5: operating insidiously
I’d venture that the majority of failures in my life started with subtle change. Subtly begins and ends with rationalization – just this one time, just this one friend, just this one piece, just this one thought, just the way it is. Rationalization is rooted in carelessness, birthing an unhealthy disregard for the future, and allowing a reasoning mindset that narrows in on just this one moment.
America is known as the Land of Opportunity and I suppose if you’re running from a cartel ridden, racist city, a communistic society, a war torn, poverty filled nation, then America would mask itself that way. Honestly, I wouldn’t want to live anywhere else – I love my country. I love my city. I long for us to fulfill the potential we project.
Yet, I can’t escape the subtle dangers we face together every day.
I mentioned briefly the unspoken class system in a previous post. The more we cross racial, cultural, social, economic boundaries, the more critical it is that we deal head-on with the subtle, unspoken lines that fuel misunderstanding, ignore borderline hatred, and feed on the seeds of past prejudice.
Think about the subtle lure of temptation– it is as the definition says: delicate, elusive, obscure, operating insidiously. Our enemy is a crafty, cunning little devil, a subtle rogue, who, as someone said to me recently, “only has is time.” Our God can also be subtle, walking among us, marked by keen insight, His words holding the ability to penetrate deeply and thoroughly.
Destruction and restoration both happen in the subtle sowing of time.
I am sure we all can conjur up a phrase we heard a parent, a teacher, a friend, a leader speak over our lives that was so negative that it has taken (or is still taking) years to erase and replace with the truth, because that little thing grew subtly in our minds and hearts into so large a giant, we are terrified to face it, much less kill it. I imagine we can also stir up a moment, a memory, a gesture, a gift, a word of encouragement, a scripture that moved us from pain to purpose and subtly swelled from desperate hope to irreplaceable truth.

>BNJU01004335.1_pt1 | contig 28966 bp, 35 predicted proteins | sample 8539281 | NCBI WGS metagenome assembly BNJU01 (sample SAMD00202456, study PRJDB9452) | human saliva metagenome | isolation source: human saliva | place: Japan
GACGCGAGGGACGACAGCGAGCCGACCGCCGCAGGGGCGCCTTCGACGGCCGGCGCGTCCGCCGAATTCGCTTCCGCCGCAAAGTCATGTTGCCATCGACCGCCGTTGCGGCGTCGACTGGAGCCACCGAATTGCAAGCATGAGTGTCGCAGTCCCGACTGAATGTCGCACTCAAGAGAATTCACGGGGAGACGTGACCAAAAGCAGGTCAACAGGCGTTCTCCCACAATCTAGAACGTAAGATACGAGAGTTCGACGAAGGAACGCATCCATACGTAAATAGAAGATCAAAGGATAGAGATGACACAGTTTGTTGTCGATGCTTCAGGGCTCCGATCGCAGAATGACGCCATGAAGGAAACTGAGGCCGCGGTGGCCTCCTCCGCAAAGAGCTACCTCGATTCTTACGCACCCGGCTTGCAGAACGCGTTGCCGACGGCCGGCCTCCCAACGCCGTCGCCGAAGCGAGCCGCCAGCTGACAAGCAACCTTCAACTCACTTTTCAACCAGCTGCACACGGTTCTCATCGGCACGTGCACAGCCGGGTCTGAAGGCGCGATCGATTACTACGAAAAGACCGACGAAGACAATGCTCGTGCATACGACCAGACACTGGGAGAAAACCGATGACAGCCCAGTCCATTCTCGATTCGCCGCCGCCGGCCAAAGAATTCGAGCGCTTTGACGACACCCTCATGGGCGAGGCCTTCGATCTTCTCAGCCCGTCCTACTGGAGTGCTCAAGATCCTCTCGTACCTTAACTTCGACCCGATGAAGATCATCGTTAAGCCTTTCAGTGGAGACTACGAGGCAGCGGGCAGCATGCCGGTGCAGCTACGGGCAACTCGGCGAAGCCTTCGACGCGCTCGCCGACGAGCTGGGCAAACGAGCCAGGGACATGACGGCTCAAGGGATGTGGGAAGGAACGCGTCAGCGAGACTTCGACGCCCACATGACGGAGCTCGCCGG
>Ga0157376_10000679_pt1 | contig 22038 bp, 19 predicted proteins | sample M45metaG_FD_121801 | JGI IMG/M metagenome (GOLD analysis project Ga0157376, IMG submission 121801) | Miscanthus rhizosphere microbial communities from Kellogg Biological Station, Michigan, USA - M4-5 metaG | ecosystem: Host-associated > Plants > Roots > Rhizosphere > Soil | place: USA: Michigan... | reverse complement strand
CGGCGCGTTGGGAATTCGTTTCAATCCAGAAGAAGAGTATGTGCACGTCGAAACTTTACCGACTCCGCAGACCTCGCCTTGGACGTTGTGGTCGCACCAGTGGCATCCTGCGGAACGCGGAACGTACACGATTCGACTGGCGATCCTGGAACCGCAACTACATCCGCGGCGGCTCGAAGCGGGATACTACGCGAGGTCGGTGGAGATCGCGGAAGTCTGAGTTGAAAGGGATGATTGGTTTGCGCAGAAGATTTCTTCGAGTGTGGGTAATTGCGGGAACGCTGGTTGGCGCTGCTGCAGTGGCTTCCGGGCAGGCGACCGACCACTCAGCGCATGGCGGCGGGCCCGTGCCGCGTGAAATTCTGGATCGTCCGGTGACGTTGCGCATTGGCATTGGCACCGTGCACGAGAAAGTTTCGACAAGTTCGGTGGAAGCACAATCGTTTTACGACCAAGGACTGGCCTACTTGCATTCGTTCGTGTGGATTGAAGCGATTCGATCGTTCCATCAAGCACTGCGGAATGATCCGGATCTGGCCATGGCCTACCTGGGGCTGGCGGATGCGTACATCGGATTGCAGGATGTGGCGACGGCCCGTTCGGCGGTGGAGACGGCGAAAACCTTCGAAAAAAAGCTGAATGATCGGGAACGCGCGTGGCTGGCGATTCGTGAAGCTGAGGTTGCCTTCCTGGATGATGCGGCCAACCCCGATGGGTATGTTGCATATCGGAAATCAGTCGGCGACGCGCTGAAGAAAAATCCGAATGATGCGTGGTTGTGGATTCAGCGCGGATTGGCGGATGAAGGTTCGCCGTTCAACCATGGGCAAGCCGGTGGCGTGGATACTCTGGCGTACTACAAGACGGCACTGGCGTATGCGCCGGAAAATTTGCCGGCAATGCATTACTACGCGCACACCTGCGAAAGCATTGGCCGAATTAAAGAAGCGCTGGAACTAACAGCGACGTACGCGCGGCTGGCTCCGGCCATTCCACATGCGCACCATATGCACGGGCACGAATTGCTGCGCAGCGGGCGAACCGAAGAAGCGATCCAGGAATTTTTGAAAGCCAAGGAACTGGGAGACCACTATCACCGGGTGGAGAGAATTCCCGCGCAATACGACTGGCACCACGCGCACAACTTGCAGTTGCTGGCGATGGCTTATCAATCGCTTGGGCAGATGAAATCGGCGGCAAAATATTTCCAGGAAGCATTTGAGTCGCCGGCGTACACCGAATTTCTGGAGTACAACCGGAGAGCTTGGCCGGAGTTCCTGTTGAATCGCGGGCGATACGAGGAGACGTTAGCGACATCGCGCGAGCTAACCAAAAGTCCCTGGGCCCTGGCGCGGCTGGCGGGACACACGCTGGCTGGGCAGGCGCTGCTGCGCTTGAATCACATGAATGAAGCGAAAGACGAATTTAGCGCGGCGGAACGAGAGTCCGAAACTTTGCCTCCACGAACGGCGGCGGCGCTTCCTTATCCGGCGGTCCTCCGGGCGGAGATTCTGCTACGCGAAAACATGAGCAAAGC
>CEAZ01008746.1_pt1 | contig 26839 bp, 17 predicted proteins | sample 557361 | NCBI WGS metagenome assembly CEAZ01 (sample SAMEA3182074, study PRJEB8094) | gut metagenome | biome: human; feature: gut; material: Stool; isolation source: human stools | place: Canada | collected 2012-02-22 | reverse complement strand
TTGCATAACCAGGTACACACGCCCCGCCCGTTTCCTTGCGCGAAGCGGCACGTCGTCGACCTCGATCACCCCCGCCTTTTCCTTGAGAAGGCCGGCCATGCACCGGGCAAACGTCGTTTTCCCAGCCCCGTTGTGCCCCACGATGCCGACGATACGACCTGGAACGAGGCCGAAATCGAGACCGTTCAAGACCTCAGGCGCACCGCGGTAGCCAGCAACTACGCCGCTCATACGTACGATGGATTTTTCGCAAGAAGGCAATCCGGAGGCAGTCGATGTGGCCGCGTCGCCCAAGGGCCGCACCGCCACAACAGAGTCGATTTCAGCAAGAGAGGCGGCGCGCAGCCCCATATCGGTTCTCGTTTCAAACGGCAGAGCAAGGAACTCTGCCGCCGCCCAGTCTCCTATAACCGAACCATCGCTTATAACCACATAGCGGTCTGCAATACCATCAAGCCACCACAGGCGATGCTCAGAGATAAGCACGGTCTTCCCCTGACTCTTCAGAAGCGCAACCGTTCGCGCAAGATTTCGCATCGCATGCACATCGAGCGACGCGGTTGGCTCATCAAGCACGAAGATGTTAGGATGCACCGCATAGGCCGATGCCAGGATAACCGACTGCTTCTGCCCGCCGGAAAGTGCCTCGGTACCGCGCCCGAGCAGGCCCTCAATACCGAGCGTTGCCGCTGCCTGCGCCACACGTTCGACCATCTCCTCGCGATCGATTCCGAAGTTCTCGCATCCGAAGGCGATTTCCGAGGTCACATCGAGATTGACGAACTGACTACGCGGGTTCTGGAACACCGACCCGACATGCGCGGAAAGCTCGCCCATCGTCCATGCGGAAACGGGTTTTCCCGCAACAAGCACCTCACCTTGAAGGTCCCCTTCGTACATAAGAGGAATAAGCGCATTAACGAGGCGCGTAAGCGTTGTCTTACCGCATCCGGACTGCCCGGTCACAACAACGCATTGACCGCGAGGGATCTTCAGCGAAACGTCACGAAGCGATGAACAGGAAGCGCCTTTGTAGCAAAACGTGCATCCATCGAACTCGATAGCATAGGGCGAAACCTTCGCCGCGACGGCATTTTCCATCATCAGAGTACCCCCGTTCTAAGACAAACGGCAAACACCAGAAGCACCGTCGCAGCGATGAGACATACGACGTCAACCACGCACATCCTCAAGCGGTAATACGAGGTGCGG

Stories wreck me in all the right ways, because stories are so very human, reminding us how alike we actually are. We all hurt. We’ve all had to overcome. We’ve been the victim. We’ve been the victor. We’ve been at the end of ourselves. We’ve realized at the end of ourselves is the wonderful grace of God.
If we took away all our “stuff”, if we stood on level playing field in our nation, we would discover how similar we are, and better, how much we really need each other.
The Occupy movement is rather fascinating. I do not have enough information to criticize or support the efforts in 1500 cities across the globe, but I will say its impressive to watch unspoken barriers, walls and lines disintegrate as people unite to wage war on injustice. I’m learning about mobilization as we watch them battle for a voice in the middle of devastating economic times (which most folks in America are rationalizing away with “just the way it is” indifference… anyone else remember the fall of Rome?)
Mobilization is why I love the church. Unity in diversity is why I love the church. Come as you are – broke or rich, white or black, catholic or atheist background, Skid Row or Beverly Hills lifestyle – and wage war against injustice. I dream of a different America, of a different Los Angeles where we work together in the name of Jesus to make our communities liveable again.